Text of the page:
[INDOLOGY] Brahmin?

Allen Thrasher alanus1216 at yahoo.com
Sun Feb 23 21:04:42 EST 2014

Debabrata Chakrabarti says, "In fact, each and every place name was anglicized by the the British. For some years now the government is replacing the exact transliteration of place names."
That place names and other Indian words were anglicized by the British is no doubt true, for every language is likely to modify foreign words when it takes it into itself.  But it does not follow that in every case they (1) took it into English directly from an Indo-Aryan or Dravidian language rather than from some other, such as Portuguese, Persian, or Arabic, which might already have made its own changes. Nor (2) does it mean that the British or speakers of other languages from outside the Subcontinent came in contact directly with the word as it might be in Sanskrit or some other highly standardized or regulated form of speech. The spelling might represent more closely than some might assume the actual spoken form for a place or concept as they encountered it in speech.  Moreover, the forms being insisted upon by the GOI or others may possibly in some cases be recent _changes_ by way of hypercorrection.  Individual cases have to be investigated.


On Saturday, February 22, 2014 11:09 PM, Dr. Debabrata Chakrabarti <dchakra at hotmail.de> wrote:

Dear Sir,
What I assume
from the word ''Brahmin' is that it is purely an anglicized form of 'Brahman'.
Whether it was Francocized is difficult to determine. 'Bragmen' may arise for
listening to North Indian pronunciation/dialects, which emphasizes 'h' , and ‘in’ might arise for pronouncing cerebral ‘n’. 
In fact,
each and every place name was anglicized by the British. For some years now the
government is replacing the exact transliteration of place names. Thus ‘Burdwan’
has become ‘Bardhaman’, etc. – all names ending in ‘pur’ were pronounced  ‘pore’ by the British.  
Debabrata Chakrabarti

“This body
is like a musical instrument; what you hear depends upon how you play it.” –
Anandamayi Ma  
every human being there exists a special heaven, whole and unbroken.” -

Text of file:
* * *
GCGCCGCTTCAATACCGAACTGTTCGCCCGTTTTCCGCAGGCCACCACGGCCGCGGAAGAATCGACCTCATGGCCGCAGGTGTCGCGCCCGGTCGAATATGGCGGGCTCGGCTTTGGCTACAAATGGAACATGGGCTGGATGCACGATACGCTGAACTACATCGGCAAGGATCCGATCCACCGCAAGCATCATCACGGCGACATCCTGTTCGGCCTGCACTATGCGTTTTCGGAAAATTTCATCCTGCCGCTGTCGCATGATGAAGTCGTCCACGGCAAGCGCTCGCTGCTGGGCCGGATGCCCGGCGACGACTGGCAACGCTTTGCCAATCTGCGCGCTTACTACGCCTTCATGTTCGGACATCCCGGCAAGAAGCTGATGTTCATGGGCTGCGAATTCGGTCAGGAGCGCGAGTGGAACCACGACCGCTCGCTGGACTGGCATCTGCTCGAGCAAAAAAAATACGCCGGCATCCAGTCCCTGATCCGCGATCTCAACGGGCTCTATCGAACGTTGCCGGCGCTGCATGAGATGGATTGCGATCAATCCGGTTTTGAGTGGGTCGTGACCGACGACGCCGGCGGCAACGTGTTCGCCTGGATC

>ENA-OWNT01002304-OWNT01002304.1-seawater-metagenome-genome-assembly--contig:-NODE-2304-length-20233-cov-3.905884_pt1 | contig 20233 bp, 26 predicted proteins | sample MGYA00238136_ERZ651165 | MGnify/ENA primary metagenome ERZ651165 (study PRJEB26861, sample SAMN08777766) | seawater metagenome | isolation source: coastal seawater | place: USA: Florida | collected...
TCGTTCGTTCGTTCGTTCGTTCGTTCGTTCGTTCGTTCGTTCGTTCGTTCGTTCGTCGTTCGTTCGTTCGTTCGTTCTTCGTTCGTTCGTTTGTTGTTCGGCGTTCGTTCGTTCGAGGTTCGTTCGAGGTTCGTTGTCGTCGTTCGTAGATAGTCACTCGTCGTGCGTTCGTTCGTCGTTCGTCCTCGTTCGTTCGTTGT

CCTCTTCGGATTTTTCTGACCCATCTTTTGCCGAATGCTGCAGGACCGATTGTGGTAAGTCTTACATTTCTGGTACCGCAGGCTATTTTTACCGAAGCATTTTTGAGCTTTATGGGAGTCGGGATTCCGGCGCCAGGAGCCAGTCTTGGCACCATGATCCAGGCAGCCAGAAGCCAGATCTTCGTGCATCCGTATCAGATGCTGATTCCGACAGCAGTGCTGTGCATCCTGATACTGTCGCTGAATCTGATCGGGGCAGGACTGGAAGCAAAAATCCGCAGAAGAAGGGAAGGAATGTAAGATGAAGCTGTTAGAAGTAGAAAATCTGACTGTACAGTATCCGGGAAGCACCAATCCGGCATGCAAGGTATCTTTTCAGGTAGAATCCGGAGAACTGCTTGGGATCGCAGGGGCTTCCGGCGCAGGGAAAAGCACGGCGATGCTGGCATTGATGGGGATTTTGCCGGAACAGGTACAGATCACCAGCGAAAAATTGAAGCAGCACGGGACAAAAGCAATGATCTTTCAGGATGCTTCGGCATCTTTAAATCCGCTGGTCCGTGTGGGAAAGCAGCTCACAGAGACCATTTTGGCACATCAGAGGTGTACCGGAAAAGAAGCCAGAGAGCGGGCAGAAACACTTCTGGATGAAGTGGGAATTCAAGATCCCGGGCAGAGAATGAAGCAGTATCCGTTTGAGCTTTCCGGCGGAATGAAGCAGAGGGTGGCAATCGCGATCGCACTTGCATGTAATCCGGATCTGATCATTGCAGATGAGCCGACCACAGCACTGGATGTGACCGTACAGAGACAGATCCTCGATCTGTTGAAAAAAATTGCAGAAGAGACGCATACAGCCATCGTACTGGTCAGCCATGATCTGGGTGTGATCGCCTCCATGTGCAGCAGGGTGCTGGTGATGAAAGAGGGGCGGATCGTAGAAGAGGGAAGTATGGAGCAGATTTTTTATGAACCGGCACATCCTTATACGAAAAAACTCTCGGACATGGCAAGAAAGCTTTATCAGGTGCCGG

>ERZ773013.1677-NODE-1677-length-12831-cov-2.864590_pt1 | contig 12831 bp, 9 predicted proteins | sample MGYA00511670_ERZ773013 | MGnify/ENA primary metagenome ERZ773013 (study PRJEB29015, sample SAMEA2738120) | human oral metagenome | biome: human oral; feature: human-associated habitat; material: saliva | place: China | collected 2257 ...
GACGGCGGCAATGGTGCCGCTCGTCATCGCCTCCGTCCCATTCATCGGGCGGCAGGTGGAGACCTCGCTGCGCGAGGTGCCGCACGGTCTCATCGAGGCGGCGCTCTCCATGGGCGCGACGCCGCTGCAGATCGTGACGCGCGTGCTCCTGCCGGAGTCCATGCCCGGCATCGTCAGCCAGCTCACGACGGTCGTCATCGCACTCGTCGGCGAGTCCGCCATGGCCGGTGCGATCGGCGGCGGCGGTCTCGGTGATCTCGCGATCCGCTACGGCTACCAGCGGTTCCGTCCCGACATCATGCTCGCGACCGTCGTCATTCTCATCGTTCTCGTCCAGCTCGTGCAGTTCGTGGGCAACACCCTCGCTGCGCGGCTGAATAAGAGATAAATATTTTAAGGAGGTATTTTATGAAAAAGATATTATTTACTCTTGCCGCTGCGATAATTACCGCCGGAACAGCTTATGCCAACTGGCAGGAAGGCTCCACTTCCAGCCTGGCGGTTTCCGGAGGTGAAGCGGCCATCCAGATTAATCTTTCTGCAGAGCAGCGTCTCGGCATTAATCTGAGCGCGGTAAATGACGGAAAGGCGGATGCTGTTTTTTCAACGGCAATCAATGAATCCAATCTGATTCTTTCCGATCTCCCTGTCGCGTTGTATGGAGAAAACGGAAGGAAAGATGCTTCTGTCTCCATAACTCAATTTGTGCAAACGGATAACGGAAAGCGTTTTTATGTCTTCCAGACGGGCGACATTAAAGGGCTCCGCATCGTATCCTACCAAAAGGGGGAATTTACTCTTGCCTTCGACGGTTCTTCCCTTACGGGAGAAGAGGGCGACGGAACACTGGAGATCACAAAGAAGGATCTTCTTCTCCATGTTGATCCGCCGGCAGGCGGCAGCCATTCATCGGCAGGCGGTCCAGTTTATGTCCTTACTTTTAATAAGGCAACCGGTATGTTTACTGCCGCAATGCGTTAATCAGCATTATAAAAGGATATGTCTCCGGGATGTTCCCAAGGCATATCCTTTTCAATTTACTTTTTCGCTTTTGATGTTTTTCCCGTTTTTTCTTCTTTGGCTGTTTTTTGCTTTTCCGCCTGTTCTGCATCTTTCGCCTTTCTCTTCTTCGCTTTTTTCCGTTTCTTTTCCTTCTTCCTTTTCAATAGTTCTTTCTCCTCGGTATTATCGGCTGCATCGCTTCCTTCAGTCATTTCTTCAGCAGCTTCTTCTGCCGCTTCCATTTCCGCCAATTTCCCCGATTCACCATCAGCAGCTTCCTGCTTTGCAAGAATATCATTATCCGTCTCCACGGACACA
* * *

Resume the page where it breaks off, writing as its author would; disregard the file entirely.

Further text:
Date: Sat, 22 Feb 2014 17:36:37 -0800
From: alanus1216 at yahoo.com
To: whitakjl at wfu.edu; indology at list.indology.info
Subject: Re: [INDOLOGY] Brahmin?

No one seems to have addressed Jarrod's query whether the *in comes from Persian or Arabic.  Can anyone address what the possible words for brahmana are in these?  

Also, Hobson-Jobson s.v. Brahmin cites early Portuguese examples with *en: in the lural Brahmenes (Camoes, 1572) and in the singular Bragmen (Acosta, 1578).  See the online H-J at http://tinyurl.com/mmodvxs


On Thursday, February 20, 2014 3:09 PM, Jarrod Whitaker <whitakjl at wfu.edu> wrote:
Dear Colleagues:
When does the word "B/brahmin" ("priest, priestly class") with a final 
"-in" begin to be used/appear? I have always assumed that it appeared 
with the colonial encounter and thus it was a Anglocized (perhaps 
Franco-cized?) way of representing the final short schwa sound of 
"brahman". Does it have an older history in Arabic/Mughal writing? It 
surely is not a final Sanskrit "-in" stem (I have never heard of a 
Brahmii priest), but perhaps it has a regional/dialect use somewhere in 

Silly question but frustrating nonetheless when trying to unpack the 
complex use of the term brahman and its various
 meanings to students and 
the fact that textbooks are not uniform in how they represent the term 
and its derivatives (B/braahmaan.a [and more rarely Braahman. with final 
retroflex "n," which is curious in and of itself], B/brahman, or, of 
course our current Brahmin....[throw into the mix lower case, sometimes 
italicized brahman from Upanishads and god Brahmaa and students think 
you are just messing with them]).


Jarrod Whitaker, Ph.D.
Associate Professor, South Asian Religions
Zachary T. Smith Faculty Fellow
Graduate Program Director

Wake Forest University
Department of Religion
P.O. Box 7212
Winston-Salem, NC  27109
whitakjl at wfu.edu
p 336.758.4162

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